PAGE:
You might recall that we mentioned libraries earlier, and a few of then are included. These come in two forms, Integrated Performance Primitives (IPP) and Math Kernel Library (MKL). IPP is aimed at things like computer vision for embedded devices and OpenCV. Luckily enough there is a new version of OpenCV coming soon, the 3.0 Beta is up now. MKL is a bit more generalized math library just much better tuned for Intel’s CPUs than the generic versions.
A lot of this type of work is better done on a GPU though and with System Suite 2015 you can do just that. It supports Intel’s Clik extensions for offloading code to their GPUs too so if MKL and IPP aren’t enough, you can take it a step farther. In theory this will work for any type of parallel processor that Intel integrates into their CPUs or supports but I wouldn’t bet your project on new ones coming really soon unless you feel like embedding a Larrabee/Phi.
If all that is too high level for you this new version supports advanced UEFI debugging via JTAG or USB. All you budding boot code writers or just BIOS replacement enthusiasts out there now can hunt down, isolate, and kill those nasty ultra-low level bugs with more ease than before. Don’t expect it to be actually easy but at least you can see what you are doing better and that counts for a lot.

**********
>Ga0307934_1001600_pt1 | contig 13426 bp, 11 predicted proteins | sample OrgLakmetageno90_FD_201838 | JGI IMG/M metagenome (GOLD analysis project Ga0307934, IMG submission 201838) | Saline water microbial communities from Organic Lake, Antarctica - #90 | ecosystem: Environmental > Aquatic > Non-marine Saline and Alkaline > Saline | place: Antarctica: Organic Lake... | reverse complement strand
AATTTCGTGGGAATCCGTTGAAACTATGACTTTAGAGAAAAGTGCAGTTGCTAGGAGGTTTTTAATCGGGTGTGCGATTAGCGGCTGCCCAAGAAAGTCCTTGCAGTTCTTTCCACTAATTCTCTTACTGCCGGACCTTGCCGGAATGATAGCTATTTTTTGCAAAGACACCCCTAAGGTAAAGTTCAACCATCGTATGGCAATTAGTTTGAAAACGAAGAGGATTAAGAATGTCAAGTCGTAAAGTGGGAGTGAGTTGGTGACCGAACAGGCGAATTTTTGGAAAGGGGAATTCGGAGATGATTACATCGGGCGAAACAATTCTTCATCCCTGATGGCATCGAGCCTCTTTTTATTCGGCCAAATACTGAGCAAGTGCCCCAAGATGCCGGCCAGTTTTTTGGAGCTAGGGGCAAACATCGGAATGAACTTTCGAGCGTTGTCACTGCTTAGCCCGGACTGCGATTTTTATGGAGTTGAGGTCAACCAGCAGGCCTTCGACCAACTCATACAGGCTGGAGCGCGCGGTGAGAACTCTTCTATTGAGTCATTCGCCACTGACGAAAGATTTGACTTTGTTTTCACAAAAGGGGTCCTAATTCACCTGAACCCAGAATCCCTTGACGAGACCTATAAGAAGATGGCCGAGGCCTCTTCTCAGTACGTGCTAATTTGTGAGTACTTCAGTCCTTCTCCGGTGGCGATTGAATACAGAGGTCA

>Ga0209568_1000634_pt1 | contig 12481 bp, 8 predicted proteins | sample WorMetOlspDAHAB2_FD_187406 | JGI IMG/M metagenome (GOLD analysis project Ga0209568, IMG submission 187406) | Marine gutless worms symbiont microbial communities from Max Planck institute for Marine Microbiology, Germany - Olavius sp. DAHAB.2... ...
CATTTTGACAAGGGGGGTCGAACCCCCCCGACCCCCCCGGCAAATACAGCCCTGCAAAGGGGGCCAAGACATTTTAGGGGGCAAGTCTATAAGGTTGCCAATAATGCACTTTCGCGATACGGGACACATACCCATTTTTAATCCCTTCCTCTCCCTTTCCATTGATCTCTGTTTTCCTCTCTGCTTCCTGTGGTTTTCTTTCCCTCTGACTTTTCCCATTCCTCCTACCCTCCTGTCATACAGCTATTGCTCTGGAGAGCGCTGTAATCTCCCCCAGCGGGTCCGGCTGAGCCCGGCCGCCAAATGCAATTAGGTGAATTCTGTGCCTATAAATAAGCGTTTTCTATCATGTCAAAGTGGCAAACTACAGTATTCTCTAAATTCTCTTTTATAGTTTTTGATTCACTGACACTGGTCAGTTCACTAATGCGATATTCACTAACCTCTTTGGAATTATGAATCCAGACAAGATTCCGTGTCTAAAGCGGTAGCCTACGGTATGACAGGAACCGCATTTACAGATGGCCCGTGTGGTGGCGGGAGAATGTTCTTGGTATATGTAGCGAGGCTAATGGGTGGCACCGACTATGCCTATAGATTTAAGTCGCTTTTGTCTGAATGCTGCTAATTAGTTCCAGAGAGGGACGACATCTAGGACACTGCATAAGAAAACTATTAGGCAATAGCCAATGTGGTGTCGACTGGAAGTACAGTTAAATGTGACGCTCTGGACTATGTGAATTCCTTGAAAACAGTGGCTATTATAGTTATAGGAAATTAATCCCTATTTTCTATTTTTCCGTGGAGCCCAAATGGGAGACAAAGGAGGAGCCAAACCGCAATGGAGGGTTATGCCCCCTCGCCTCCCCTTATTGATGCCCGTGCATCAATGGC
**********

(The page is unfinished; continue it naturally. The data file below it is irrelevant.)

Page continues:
Similarly with a new feature called Energy Profiler that is unfortunately only supported on Core M/Broadwell-Y CPUs at the moment. Worse yet it is only currently available for Windows targets, Broadwell-Y platforms running Windows are not a way to sell many licenses. That said Energy Profiler will let you monitor platform wake up events and correlate them directly to code, an extremely useful feature. It also supports DRAM self-refresh and GPUs, two areas that are traditionally very hard to optimize in this way.
Updated October 31, 2014 at 3:45pm: Energy profiler is available for Android too. Not only is this a good idea but it ups their TAM by several orders of magnitude. It is however still restricted to Broadwell-Y/Core M CPUs at the moment.
Updated November 4, 2014 at 12:45pm: It looks like the energy profiler also supports Linux and some Atom based SoCs.
The best part of System Studio 2015 is not really any single part of the suite, it is the whole thing. You can now code, debug, trace, and profile low-level code for lots of platforms in one place. Integrating them all into one more coherent than before package allows you to not only find where a problem is occurring but tie it back to code or events in a much cleaner way than before. Although this functionality is still at an early stage, it will only get better from here. That cohesive whole can make life a lot better for anyone doing low-level work.S|A